Although Internet governance principles have been developed in various fora, the Commission points out that in most cases these are only supported by a limited set of stakeholders, or limited in geographical scope.

Therefore the Commission calls for a process leading towards a more broadly supported and coherent set of principles for Internet governance consistent with fundamental rights and democratic values, with all stakeholders.

The Commission therefore proposes to help discussions among stakeholders, including via multi-stakeholder platforms and the High Level Group on Internet Governance. The Commission also invites the Council and the European Parliament to contribute to these discussions.

Cooperative Governance Framework

The Internet Governance Forum (IGF) has emerged from the World Summit on Information Society (WSIS) to facilitate discussions amongst all stakeholders, many of whom had not cooperated closely before. The Commission considers it necessary that the quality and format of conclusions of the Forum are improved so that they have more impact on global Internet governance and policy.

The Commission also believes that stakeholders involved in Internet governance should communicate more through issue-based dialogues instead of through new bodies. However, the Commission considers that it is essential that a sustainable model is needed that clearly defines the roles of actors in the governance process, including the role of public authorities to fulfil their public policy responsibilities consistent with human rights online. This model would necessarily require a shared commitment by all stakeholders to a coherent set of Internet governance principles.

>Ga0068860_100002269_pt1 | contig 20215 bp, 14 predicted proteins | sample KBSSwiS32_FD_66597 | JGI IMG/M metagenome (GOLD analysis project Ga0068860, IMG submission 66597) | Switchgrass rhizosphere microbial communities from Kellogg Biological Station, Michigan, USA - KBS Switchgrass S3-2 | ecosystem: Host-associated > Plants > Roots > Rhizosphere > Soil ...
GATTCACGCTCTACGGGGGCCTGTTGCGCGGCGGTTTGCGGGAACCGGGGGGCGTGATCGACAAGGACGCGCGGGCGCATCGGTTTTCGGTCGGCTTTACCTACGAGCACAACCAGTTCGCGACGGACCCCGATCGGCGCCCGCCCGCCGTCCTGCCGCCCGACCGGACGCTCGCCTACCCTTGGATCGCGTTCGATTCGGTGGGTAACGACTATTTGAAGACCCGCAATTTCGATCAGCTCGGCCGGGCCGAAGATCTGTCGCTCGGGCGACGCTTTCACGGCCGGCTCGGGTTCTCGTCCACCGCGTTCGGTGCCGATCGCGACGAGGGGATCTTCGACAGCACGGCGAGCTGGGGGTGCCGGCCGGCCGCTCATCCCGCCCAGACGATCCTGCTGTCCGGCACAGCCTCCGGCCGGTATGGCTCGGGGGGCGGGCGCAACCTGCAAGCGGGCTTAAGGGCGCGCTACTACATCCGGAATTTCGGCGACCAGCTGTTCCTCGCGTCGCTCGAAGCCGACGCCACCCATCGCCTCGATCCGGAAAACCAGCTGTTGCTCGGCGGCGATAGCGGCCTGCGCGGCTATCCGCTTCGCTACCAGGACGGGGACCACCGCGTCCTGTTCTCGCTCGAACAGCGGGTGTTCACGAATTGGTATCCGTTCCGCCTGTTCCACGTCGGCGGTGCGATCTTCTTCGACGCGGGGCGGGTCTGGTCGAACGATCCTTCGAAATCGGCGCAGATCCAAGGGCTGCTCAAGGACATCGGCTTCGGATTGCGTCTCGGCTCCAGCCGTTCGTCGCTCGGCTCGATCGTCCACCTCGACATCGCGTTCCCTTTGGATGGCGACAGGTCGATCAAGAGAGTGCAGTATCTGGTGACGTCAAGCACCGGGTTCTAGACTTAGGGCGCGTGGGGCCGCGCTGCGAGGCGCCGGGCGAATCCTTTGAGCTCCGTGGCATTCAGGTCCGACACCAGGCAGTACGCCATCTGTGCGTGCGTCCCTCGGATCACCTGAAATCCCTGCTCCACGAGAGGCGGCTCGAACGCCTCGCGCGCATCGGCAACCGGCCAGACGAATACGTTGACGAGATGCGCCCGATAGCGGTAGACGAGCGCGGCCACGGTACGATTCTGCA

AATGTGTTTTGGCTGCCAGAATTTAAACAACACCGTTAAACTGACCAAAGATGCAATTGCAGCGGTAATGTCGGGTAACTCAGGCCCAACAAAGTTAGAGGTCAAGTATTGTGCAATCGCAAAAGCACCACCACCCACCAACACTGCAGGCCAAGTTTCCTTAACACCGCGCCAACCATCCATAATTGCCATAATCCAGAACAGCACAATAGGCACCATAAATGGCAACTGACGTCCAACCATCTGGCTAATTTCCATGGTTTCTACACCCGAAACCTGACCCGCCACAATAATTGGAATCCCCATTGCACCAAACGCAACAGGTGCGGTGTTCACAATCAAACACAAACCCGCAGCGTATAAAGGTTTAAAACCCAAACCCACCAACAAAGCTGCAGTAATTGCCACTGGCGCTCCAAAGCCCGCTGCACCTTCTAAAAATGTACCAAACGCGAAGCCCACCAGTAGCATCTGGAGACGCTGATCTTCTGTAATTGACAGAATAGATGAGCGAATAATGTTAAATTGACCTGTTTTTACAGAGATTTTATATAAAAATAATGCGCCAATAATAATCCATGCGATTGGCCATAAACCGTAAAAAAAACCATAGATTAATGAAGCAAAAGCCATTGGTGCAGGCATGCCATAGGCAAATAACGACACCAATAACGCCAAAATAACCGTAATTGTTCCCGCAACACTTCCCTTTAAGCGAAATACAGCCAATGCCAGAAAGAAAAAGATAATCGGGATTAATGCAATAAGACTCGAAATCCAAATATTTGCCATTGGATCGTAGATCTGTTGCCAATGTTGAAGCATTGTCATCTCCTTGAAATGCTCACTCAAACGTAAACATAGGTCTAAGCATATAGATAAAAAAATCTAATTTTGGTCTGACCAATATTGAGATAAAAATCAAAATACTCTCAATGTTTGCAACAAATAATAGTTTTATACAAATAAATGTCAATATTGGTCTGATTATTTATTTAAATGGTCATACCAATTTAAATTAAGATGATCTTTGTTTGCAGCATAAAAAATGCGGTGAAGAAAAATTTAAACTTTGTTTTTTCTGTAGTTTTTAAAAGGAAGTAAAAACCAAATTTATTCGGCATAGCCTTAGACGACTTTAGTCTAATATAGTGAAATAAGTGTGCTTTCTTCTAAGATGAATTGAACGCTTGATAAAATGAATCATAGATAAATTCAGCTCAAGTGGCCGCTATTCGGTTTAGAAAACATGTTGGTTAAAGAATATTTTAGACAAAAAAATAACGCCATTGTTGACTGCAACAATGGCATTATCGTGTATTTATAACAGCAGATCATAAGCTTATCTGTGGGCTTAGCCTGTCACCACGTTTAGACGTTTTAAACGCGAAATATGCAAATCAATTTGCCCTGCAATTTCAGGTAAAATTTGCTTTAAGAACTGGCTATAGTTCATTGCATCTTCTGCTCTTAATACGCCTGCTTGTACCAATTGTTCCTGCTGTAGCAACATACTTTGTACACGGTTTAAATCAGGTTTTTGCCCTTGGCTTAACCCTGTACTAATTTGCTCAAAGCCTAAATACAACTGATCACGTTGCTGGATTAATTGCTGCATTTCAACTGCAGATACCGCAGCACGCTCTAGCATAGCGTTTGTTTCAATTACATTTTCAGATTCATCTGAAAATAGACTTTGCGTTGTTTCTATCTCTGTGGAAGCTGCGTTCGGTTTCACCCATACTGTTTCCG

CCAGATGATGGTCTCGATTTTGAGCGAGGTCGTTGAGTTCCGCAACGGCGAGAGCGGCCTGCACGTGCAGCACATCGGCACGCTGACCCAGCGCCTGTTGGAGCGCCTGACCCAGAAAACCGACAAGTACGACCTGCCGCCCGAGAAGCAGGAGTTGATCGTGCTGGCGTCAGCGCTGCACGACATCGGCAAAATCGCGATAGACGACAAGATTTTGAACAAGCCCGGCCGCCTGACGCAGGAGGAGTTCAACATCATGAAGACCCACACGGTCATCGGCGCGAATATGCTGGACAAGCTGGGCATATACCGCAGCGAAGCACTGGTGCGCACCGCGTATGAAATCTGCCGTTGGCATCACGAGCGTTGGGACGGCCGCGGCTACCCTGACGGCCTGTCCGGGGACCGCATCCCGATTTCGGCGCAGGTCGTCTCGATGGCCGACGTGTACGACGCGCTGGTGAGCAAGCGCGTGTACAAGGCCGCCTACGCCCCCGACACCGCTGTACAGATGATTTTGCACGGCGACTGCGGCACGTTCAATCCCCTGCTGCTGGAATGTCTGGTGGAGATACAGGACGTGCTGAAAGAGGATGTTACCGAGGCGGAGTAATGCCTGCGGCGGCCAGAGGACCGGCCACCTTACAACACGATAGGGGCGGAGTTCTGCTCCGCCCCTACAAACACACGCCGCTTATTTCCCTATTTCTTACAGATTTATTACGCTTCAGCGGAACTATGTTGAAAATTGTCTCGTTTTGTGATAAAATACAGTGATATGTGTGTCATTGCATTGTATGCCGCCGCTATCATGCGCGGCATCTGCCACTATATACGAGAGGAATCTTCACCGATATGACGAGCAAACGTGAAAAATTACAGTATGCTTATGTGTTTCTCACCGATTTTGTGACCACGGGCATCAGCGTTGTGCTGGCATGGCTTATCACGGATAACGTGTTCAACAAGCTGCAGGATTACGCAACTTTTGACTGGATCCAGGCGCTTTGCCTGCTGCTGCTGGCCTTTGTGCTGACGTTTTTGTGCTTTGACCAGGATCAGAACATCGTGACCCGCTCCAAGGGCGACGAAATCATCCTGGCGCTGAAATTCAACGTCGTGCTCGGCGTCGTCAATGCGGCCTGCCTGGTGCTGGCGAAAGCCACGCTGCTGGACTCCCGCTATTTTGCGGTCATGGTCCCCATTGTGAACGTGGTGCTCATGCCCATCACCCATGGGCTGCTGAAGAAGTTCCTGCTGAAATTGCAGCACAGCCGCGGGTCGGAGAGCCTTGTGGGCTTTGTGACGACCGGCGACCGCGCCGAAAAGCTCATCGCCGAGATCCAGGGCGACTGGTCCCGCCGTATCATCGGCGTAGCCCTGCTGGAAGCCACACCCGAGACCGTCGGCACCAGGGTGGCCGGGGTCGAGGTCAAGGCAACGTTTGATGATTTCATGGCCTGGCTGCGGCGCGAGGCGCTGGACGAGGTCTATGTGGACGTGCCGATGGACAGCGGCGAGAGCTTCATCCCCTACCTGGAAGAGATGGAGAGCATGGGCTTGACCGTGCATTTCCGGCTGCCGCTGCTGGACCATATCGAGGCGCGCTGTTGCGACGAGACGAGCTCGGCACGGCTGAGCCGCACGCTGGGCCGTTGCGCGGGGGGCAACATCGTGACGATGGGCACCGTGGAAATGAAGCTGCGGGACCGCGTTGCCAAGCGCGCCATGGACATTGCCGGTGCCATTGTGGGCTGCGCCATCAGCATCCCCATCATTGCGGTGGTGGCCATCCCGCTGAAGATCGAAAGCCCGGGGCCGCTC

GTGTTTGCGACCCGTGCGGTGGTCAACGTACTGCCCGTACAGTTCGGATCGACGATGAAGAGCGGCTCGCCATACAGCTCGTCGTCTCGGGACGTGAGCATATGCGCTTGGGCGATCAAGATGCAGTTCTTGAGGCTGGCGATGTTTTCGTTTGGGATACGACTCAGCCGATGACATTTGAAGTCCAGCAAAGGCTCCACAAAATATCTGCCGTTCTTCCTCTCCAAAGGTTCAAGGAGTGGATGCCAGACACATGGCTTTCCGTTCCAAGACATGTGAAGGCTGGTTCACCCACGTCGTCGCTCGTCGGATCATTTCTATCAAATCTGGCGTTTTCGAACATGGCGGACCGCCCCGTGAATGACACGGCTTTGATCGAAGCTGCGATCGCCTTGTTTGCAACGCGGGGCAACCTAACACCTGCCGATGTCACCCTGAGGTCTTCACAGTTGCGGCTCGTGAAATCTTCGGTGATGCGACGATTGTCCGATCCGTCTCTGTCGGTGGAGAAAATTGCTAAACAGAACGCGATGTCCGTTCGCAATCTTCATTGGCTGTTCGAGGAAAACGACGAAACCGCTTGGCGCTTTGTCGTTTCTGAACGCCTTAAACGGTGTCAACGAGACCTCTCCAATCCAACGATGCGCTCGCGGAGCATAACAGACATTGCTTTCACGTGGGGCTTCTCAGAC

Also essential would be accountability mechanisms for actors on the Internet including organisations responsible for key Internet tasks. The Commission suggests using self-assessment and independent peer review to strengthen implementation and recommend improvements. The Commission highlights the use of multi-stakeholder review panels by the Affirmation of Commitments of the Internet Corporation for Assigned Names and Numbers (ICANN), as an example of good practice that could be used by other organisations.

The Commission therefore commits to engage with stakeholders with a view to:

(1) Strengthening the Internet Governance Forum (taking account of the Recommendations of the Working Group on Improvements to the IGF);

(2) Clearly defining the role of public authorities in the multi-stakeholder context, consistent with an open and free Internet;

(3) Assist issues-based multi-stakeholder dialogue and decision-making between organisations and fora.

Globalisation of Core Internet Decisions

Although the Internet works without oversight by international intergovernmental bodies, the Commission believes the legitimacy of current governance could be improved through a greater international balance within the existing structures.

The Commission argues that ICANN must become global due its vital support function of societies and economies in the whole world. The Commission points out that the leaders of organisations responsible for the coordination of the Internet's technical infrastructure called for the globalisation of ICANN and IANA functions to be sped up in their Montevideo statement in October 2013.

According to the Commission the Global Multi-stakeholder Meeting on the Future of Internet Governance, to be hosted by Brazil in April 2014, should identify concrete steps to address the globalisation of ICANN and the IANA functions.